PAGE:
The Future of Synthetic Biology

Aditi Kaveti ‘23

Figure 1: Gene circuits can be influenced through genetic engineering to influence a variety of cellular functions.

Natural genetic processes can lose their function over long-term evolution if that function requires too many resources to continue throughout generations. Scientists have been studying evolutionary reversibility, which is the ability to regain a lost function, in order to repair natural systems that have lost such valuable evolutionary processes. To this end in the field of synthetic biology, researchers employ and manipulate gene circuits–assemblies of biological parts encoding RNA or protein that enables individual cells to respond and interact with each other–in order to manually encode specific cellular regulatory mechanisms and gene activity.

Gábor Balázsi, Professor of Physical Physical and Quantitative Biology at Stony Brook University, has been studying the reversibility of evolutionary breakdown using yeast cell populations. Balázsi and his team employ a synthetic, positive-feedback gene circuit in which the man-made genetic material has been integrated with the yeast DNA. In the nature of the positive feedback mechanism, the more the products of the gene circuit are used up, the more that circuit functions, thus allowing the yeast to thrive have a better chance of passing on its genetic material to the next generation. In one study, the researchers integrated this circuit into haploid (possessing a single set of chromosomes) Saccharomyces cerevisiae cells to test if the population can restore this “lost” function. The goal of this experiment was to expose mutant populations to conditions where adaptation selection of gene circuit function would be beneficial.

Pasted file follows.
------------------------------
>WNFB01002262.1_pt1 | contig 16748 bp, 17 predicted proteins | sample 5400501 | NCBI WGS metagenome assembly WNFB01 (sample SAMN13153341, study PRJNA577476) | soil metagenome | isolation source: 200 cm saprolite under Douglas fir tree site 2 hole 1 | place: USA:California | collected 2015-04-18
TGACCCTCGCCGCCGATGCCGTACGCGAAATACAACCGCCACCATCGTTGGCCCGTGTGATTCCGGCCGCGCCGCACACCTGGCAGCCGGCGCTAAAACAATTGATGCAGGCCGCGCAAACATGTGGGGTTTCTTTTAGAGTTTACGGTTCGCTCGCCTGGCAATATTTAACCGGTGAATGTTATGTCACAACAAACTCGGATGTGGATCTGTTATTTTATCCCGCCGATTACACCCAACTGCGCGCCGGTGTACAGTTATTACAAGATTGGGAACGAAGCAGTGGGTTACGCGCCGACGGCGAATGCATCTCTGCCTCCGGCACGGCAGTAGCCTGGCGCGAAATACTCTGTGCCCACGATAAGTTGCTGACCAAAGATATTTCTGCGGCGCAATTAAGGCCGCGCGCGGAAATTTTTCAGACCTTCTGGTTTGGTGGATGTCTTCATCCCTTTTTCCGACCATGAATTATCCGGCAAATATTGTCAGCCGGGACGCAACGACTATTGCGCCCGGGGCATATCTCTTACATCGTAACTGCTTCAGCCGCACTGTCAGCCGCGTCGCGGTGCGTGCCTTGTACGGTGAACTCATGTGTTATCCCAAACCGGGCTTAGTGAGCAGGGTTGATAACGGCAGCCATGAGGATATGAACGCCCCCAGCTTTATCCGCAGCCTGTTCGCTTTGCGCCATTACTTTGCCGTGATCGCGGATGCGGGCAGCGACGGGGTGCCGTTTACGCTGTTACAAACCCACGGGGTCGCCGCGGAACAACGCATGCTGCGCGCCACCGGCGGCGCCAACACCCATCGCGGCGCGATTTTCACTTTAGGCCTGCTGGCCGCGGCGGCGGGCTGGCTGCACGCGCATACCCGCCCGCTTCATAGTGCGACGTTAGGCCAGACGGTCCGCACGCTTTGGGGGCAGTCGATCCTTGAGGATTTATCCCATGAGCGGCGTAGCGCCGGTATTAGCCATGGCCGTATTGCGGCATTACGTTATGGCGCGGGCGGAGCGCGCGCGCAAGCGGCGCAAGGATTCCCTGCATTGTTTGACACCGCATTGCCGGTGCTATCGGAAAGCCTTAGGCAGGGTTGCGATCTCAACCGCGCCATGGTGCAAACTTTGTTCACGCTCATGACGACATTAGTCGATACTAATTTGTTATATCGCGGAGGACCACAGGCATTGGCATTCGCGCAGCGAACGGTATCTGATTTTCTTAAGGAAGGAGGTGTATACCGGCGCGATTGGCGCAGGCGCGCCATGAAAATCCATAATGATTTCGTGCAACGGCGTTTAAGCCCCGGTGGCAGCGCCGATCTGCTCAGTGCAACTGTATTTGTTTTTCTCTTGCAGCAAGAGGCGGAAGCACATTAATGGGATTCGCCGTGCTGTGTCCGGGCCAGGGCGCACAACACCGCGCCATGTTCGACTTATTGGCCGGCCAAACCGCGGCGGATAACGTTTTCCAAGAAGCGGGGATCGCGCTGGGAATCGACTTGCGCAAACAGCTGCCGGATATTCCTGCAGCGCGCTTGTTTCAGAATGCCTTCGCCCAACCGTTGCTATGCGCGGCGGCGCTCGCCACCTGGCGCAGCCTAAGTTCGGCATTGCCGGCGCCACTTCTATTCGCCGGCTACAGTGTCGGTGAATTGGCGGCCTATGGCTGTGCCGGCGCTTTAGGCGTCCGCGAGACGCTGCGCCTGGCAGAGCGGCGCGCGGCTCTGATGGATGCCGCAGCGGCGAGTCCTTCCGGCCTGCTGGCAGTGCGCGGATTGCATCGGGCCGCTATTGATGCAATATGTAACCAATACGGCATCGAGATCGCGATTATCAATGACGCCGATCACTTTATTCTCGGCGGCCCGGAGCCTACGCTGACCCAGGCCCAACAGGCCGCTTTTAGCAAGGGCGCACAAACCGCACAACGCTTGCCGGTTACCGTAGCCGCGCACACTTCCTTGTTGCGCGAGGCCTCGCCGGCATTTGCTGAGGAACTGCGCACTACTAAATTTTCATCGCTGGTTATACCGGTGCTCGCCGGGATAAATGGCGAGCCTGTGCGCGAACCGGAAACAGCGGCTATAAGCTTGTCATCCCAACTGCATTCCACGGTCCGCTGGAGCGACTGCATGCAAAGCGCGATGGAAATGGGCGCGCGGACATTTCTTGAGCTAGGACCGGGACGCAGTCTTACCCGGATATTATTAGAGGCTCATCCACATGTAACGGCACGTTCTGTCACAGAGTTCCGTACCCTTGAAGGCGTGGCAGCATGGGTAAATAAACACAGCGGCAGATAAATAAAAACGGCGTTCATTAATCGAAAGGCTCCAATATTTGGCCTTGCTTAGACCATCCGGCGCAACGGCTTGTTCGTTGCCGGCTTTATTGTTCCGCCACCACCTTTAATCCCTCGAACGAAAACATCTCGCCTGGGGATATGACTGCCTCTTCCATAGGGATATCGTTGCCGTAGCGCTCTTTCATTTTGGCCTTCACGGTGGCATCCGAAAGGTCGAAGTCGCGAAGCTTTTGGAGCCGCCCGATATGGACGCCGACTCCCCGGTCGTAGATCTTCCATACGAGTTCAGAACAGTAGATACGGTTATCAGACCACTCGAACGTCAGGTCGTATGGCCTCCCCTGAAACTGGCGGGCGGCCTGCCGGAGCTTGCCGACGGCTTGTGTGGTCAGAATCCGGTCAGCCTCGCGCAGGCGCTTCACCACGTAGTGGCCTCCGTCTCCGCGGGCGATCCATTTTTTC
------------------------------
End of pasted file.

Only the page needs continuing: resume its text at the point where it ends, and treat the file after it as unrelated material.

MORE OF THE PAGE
The researchers studied the activity of 7 positive-feedback mutant strains in the presence of drugs. Using drug resistance as a marker for positive feedback activation, scientists noticed 3 adaptation scenarios through genomic mutations that enhanced positive-feedback expression and affected transcription, translation, degradation, and other fundamental cellular processes. In these scenarios, the nonfunctional mutants were able to gain drug resistance, while the quasi-functional and dysfunctional mutants developed a high degree of basal, normal-level expression. The results of this study show how positive-feedback and synthetic biological mechanisms can be successfully employed gainfully to revitalize important networks of evolutionary dynamics.

Works Cited

[1] Kheir Gouda, M., Manhart, M., & Balázsi, G. (2019). Evolutionary regain of lost gene circuit function. Proceedings of the National Academy of Sciences of the United States of America, 116(50), 25162–25171.

[2] Image retrieved from:


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